Bee populations are so low in the US that it now takes 60% of the country’s surviving colonies just to pollinate one California crop, almonds. And that’s not just a west coast problem—California supplies 80% of the world’s almonds, a market worth $4 billion.
The well-publicized problems in the US where the battle seems as good as lost can tend to overshadow the fact that potentially this is a worldwide catastrophe waiting to happen. Fortunately the picture in Europe is less clear cut.
Meanwhile those nice people at Bayer and Syngenta, aided and supported by British environment minister Owen Patterson are suing the European Commission in an effort to overturn the temporary ban on a small part of the arsenal of death-dealing chemicals that saturate European farmland.
Corporate lobbyists and other interested parties use a familiar line in obfuscation when explaining away the obvious connection between wholesale chemical application and the decimation of the pollinators our food supply depends on. But despite what they would have us believe there is no “mystery” as to why bee colonies around the world appear to be in a state of terminal decline.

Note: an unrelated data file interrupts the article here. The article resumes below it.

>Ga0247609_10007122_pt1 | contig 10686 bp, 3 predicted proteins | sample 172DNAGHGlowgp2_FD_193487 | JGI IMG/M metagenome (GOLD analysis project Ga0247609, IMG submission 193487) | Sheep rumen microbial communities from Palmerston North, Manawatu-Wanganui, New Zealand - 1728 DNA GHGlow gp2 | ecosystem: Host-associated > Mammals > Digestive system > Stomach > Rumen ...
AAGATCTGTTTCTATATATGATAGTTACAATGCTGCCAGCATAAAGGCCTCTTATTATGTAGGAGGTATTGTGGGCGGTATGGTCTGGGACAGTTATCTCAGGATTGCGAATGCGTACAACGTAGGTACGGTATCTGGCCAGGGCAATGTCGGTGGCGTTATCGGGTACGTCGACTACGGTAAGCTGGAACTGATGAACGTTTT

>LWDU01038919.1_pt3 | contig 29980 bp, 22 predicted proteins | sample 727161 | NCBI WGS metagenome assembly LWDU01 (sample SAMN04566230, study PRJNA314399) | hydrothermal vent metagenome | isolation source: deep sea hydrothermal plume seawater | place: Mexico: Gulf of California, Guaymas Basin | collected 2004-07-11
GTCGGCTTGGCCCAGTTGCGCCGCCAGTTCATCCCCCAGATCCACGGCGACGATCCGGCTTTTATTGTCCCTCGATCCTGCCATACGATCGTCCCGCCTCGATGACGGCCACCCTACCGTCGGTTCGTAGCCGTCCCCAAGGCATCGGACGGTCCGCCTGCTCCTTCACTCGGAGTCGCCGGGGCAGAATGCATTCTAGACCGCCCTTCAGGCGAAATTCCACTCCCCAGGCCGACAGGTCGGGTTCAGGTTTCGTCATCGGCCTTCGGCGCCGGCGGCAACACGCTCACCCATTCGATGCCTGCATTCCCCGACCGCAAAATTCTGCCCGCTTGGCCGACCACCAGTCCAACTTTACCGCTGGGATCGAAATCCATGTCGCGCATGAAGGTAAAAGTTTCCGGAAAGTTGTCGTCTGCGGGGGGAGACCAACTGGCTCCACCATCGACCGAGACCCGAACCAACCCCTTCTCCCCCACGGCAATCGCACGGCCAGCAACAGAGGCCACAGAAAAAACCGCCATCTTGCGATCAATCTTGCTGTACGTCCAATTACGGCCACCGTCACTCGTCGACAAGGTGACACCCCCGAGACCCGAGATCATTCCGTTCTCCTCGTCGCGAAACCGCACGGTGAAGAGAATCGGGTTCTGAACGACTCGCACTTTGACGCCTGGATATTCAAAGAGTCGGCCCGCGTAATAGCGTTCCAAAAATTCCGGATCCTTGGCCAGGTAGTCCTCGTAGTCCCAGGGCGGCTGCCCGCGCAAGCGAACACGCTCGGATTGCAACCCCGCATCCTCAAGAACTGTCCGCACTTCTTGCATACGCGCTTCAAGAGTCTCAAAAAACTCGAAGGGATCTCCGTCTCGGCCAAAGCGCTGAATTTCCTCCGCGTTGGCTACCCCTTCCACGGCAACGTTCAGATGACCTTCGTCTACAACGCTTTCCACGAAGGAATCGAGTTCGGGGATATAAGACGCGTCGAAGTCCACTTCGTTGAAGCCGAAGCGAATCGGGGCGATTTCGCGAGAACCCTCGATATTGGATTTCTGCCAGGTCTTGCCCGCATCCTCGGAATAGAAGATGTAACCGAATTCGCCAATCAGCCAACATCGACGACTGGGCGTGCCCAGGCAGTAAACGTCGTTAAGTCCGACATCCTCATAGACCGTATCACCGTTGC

Independent scientific research, that is research not funded by chemical companies, appropriated by agribusiness, or under the thumb of the British government has consistently found that the exposure of pollinators to cocktails of chemicals, (in some cases traces of as many as 35 different pesticides have been found in toxic pollen) is a crucial contributing factor in their decline.
Such independent research is also opening up a huge can of worms by exposing the relationship between the chemicals without which mainstream agriculture can barely function, and the looming calamity of pollinator decline. Neonicotinoids, those notorious pesticides now banned by the European Commission are just the tip of the iceberg it seems.
Guardian article April 2013: Insecticide firms in secret bid to stop ban that could save bees
European Food Safety Authority report published 21 November 2013: EFSA’s 18th Scientific Colloquium on Towards holistic approaches to the risk assessment of multiple stressors in bees